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 Mark Bittman in today’s NYT writes, that the government must frame policy that regulates what we choose to eat. I agree and I’ll explain why.

A society is a communal organization. Its success requires its members to live, behave and eat responsibly in a way that fuels both, their own personal growth as well as that of the community. When self-regulation and self-discipline falter, it always has a larger impact than the self and at some point a ripple effect will be set in motion. The people who today say that they don’t want to be told what to eat, must also understand that they will fall sick someday and then, other people will not want to pay for their health. Personal responsibility with lifestyle is acutely tied to health care costs. I am not saying that we must become ascetics; I only ask that we exercise some measure of control and balance in our eating choices. The right of choice is not absolute. It comes equally balanced with the responsibility of making the right choice. Without that active process of considered decision-making, we stare at the face of ruin.  Frank Herbert, the author of ‘Dune’, says it better: “Seek freedom and become captive of your desires. Seek discipline and find your liberty”.

The risk from a bad diet to disease and overall health is far greater than that from tobacco or alcohol. That fact cannot be ignored any more, simply because packaged food is ubiquitous and has invaded kitchens. Things strewn in happy, warm fuzzy places, like kitchen shelves and brightly lit grocery aisles, autosuggest good wellbeing. It is a very hard exercise to whip up enough worry to make this sort of food taboo. After all, unlike tobacco or alcohol, they don’t sit in designated areas in a supermarket; they occupy shelves in every aisle. 

Paul Cezzane: Still life; Bavarian State Picture Museum, Munich

Our eating and buying patterns are ingrained and changing them is akin to a huge tectonic shift in lifestyle and the task in indeed a formidable one. Yet, in the face of increasingly worrying information about food related health disorders, obesity and diabetic epidemics, change is not a choice anymore. 

But, how do we change? Most will agree that most of the fun in grocery shopping is in the mindless browsing of shelves cluttered with bewildering but delectable choice. We love indulging our curiosity with new products and in the warm feeling of guiltless pleasure in knowing that we are both, doing a ‘job’ and enjoying it at the same time. However, the actual business of buying rarely takes much time because we usually buy the same tried and tested products in the comforting sense of familiarity that marketing folk call, ‘brand loyalty’. To move away from the comfort zone of the products we know and like to the uncertain one of products we want to buy, but don’t know enough about, we need information. How reasonable is it to expect people to change eating practices, to make an informed decision on what they eat, when the subject of food and diet is littered with confusing jargon, poorly understood directives, improper classification and a lack of easily digestible information about ‘what to buy’ in the supermarket.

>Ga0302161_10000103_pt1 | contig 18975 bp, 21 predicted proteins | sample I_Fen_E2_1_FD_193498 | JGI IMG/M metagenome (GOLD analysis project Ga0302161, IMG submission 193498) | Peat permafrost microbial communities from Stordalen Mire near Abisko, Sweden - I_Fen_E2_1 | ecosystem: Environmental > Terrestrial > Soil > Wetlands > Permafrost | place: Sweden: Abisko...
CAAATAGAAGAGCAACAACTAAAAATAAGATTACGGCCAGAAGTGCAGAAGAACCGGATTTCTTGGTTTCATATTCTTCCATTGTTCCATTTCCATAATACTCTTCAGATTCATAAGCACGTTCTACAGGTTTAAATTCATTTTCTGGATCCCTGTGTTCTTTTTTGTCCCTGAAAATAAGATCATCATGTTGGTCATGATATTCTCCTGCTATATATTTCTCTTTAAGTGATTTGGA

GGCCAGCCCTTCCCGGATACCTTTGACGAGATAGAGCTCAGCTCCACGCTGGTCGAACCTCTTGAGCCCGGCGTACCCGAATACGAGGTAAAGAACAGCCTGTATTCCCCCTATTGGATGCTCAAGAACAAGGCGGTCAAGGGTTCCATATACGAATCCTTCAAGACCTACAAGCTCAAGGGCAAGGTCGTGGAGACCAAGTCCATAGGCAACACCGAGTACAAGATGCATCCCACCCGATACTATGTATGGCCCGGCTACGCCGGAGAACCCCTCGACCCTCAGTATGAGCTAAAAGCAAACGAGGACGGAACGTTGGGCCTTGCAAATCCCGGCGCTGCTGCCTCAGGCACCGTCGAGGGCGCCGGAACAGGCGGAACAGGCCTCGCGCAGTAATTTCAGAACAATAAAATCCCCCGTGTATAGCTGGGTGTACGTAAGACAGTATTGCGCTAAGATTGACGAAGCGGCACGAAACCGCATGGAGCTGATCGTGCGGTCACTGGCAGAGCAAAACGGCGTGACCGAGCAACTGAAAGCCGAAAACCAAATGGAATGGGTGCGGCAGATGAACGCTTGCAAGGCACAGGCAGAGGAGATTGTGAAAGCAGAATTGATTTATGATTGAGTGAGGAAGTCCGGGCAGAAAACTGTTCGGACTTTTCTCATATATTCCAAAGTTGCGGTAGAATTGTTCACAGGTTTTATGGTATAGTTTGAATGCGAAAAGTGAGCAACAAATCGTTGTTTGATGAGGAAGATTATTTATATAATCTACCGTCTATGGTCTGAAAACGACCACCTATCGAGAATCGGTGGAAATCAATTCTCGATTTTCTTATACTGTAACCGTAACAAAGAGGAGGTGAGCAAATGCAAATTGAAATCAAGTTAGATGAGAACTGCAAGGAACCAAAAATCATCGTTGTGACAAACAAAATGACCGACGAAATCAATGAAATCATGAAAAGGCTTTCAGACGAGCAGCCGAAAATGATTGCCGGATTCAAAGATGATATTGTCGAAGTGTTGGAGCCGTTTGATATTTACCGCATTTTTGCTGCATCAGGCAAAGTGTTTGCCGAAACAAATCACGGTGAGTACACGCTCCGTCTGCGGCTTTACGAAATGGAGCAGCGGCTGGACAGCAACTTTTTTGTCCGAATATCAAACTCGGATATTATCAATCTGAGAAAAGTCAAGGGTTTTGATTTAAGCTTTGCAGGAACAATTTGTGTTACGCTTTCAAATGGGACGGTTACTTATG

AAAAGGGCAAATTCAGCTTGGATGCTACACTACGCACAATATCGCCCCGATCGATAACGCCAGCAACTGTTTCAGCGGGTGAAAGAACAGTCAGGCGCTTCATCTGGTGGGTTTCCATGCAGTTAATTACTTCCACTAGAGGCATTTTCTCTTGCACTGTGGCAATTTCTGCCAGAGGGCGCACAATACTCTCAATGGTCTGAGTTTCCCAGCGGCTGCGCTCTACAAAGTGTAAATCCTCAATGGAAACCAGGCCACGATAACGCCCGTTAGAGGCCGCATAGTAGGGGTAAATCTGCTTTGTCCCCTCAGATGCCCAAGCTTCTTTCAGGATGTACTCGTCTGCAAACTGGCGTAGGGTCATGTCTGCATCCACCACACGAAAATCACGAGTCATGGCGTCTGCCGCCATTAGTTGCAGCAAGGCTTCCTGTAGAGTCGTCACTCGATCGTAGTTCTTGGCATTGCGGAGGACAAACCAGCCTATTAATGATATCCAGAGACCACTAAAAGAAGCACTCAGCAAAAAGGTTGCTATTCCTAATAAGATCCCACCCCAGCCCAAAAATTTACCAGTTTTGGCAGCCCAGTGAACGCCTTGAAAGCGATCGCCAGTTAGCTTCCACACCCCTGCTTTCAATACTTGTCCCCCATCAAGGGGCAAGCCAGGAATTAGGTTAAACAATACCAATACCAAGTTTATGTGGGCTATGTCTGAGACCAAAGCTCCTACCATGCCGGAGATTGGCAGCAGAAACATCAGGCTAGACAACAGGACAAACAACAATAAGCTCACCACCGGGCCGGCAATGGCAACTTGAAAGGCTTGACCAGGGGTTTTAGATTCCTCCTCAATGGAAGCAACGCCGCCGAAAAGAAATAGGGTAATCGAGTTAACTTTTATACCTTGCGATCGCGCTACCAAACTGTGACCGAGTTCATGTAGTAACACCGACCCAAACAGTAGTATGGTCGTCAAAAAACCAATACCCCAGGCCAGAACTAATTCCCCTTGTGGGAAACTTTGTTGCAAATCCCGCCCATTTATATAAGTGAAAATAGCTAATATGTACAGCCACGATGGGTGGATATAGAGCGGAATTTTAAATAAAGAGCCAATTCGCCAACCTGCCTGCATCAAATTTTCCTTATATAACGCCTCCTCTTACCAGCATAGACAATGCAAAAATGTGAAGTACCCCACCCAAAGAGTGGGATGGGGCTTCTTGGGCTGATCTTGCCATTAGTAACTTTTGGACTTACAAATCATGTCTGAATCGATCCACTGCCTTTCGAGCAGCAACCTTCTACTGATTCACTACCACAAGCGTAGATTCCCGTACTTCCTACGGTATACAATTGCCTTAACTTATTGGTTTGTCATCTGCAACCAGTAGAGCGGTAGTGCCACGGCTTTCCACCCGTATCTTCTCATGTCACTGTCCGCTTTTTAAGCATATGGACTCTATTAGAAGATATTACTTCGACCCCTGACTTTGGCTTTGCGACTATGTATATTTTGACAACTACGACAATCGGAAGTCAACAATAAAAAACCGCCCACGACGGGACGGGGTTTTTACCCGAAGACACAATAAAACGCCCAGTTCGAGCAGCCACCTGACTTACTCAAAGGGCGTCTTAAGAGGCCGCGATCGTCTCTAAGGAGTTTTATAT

The effort with changing what we eat is confronted with a problem at the outset itself – the definition of ‘food’. The word ‘food’, automatically connotes a good vibe of sustenance, nutrition and wellbeing. And that is also how it is defined. “Food” (or “foodstuff”) means any substance or product, whether processed, partially processed or unprocessed, intended to be, or reasonably expected to be ingested by humans. For a more detailed definition, click here. Quite clearly, this blanket definition runs the gamut of all and everything edible and makes no distinction between, a)harmful b)harmless but low in nutrition and c)high nutrition varieties. ‘Processed food’ is yet another ambiguous term. Processing means altering food from its natural state for purposes of storage, nutrition or taste. Not all processed food is harmful. Bread made with whole grain, for example, is good nutrition. As is, fortified whole grain flour. On the other hand, sugared cereal and refined flour are not. Unfortunately, not all food distinctions are this easy.